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The primary hypothesis of escape theory lies in that those who are under stress eat to escape from negative self-awareness. Although escape theory has been well cited in the eating literature, relatively few studies have directly tested its applicability to stress-induced eating. The aim of the present study is to provide causal evidence on using escape theory to explain the effect of stress on food intake. Specifically, we examined whether locus of control (LOC) and core self-evaluation (CSE) are serial mediators in the effect of stress on food intake. By a longitudinal experimental design, participants were randomly assigned to a stress group or a control group, and data on LOC, CSE, and food intake were collected at 3 waves. The results indicated that LOC and CSE are serial mediators in the effect of stress on food intake, though the direct effect of stress conditions remained significant. Our findings support the applicability of escape theory to interpret why stress increases food intake, and exclusion of LOC as an indicator of CSE. Thus, the present study provides causal evidence on escape theory by shedding light on the sequential mediating effect of LOC and CSE. Future research need to pay more attention to the evaluative process in stress-induced eating.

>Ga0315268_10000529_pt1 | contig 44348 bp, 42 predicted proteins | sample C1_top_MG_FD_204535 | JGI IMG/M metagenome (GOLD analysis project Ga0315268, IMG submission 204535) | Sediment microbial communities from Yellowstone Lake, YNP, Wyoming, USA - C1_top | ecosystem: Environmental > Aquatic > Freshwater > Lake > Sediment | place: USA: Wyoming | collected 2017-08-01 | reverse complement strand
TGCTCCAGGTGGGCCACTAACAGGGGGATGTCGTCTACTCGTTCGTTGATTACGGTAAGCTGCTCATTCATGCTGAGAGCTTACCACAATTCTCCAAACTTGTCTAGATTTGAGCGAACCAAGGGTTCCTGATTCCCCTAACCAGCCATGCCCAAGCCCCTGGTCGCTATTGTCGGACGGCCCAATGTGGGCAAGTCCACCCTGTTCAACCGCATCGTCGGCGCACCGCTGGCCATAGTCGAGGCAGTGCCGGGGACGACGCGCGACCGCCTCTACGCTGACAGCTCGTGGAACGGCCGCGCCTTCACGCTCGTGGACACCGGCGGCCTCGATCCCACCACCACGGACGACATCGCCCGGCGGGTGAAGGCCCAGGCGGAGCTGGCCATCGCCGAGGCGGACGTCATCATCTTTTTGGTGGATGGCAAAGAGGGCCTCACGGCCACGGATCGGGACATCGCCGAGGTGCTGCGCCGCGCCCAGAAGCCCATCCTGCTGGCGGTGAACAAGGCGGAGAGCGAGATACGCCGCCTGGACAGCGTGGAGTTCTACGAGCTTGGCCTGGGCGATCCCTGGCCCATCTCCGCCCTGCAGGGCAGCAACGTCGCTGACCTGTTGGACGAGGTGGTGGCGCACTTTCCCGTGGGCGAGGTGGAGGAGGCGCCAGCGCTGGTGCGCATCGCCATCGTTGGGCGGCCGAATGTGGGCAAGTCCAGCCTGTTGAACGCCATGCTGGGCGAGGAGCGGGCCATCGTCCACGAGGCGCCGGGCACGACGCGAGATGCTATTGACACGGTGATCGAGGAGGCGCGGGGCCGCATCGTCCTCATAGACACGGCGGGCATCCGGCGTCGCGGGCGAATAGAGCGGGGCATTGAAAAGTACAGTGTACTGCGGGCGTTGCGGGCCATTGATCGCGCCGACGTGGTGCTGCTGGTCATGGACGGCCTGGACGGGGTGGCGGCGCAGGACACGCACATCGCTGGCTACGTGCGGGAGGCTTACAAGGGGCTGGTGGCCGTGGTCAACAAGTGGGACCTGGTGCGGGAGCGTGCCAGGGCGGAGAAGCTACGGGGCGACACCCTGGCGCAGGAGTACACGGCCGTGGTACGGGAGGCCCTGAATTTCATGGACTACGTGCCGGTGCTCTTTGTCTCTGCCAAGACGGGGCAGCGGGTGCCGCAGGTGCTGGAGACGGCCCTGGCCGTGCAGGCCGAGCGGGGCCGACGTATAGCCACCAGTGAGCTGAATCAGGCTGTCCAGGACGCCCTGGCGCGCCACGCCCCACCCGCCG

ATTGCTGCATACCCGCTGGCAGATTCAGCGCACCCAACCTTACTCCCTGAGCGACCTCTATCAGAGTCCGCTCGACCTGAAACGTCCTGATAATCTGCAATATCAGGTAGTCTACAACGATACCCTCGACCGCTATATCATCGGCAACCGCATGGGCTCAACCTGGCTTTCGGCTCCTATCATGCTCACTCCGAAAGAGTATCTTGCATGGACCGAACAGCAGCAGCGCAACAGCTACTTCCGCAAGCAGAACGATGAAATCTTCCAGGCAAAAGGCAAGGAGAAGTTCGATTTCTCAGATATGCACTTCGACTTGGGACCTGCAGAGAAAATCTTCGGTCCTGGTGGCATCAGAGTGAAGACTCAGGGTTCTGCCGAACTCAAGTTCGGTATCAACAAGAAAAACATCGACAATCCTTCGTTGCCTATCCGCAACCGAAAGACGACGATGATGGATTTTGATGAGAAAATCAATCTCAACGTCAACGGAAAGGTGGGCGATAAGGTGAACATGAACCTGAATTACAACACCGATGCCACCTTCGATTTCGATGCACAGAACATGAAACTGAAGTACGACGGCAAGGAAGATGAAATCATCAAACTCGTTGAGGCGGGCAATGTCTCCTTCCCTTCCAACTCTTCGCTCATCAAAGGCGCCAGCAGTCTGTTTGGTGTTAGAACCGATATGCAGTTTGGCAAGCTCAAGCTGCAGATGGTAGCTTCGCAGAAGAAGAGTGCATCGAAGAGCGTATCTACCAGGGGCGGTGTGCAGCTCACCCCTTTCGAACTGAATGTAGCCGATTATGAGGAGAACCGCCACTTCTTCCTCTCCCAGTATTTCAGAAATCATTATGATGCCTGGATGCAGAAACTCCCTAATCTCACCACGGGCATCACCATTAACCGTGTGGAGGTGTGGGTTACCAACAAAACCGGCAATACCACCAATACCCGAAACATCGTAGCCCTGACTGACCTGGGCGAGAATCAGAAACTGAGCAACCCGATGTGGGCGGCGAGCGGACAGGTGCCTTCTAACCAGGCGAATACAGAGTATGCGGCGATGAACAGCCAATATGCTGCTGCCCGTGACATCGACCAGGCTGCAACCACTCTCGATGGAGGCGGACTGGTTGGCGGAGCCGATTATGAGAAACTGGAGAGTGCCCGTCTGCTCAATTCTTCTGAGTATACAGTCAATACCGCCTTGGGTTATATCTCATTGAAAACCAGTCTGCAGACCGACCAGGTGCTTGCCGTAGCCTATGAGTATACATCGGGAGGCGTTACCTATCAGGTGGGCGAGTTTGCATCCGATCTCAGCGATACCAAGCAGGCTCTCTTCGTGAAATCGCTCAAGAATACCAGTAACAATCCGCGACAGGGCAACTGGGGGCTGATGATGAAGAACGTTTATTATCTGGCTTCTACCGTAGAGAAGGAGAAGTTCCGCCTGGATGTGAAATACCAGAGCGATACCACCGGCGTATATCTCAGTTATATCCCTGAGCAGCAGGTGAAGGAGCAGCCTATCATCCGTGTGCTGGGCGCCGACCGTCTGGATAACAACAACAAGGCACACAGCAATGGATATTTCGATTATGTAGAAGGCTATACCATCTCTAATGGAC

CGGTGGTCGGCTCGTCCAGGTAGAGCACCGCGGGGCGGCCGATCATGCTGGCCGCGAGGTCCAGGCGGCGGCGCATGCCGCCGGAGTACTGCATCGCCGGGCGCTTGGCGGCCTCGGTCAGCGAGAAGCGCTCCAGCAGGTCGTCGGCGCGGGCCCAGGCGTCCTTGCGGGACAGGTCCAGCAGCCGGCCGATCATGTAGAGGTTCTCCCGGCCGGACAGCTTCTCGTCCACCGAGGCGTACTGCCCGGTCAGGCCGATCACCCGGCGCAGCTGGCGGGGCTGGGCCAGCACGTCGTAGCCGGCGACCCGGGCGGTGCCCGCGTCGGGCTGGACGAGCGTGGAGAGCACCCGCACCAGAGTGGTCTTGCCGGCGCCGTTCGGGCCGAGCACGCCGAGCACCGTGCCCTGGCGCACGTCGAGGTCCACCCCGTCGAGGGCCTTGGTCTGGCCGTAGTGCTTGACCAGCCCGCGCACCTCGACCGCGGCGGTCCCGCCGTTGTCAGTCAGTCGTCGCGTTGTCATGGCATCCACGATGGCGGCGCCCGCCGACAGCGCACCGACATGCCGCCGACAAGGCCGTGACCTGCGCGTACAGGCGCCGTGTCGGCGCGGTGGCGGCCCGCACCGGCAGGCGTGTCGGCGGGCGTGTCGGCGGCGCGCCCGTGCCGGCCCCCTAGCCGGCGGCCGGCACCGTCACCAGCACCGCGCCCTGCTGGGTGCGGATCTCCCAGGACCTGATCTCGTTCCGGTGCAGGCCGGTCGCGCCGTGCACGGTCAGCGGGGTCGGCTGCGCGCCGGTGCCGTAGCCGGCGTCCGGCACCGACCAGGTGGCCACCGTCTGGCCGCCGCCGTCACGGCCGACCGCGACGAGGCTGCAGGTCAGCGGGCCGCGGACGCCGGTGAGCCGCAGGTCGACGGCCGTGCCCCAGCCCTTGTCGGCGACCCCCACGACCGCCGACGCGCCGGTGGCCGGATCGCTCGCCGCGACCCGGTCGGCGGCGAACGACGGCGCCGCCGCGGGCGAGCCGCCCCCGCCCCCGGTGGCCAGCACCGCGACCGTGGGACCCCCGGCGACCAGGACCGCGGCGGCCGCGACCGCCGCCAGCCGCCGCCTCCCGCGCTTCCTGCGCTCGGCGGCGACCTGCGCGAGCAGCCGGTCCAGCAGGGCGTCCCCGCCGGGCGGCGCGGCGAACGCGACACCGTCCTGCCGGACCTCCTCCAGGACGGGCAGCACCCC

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The locus of control (LOC) construct has been associated with onset, course, and severity of anxiety and depression. We investigated the stability of LOC, the bidirectional relationships between LOC a...
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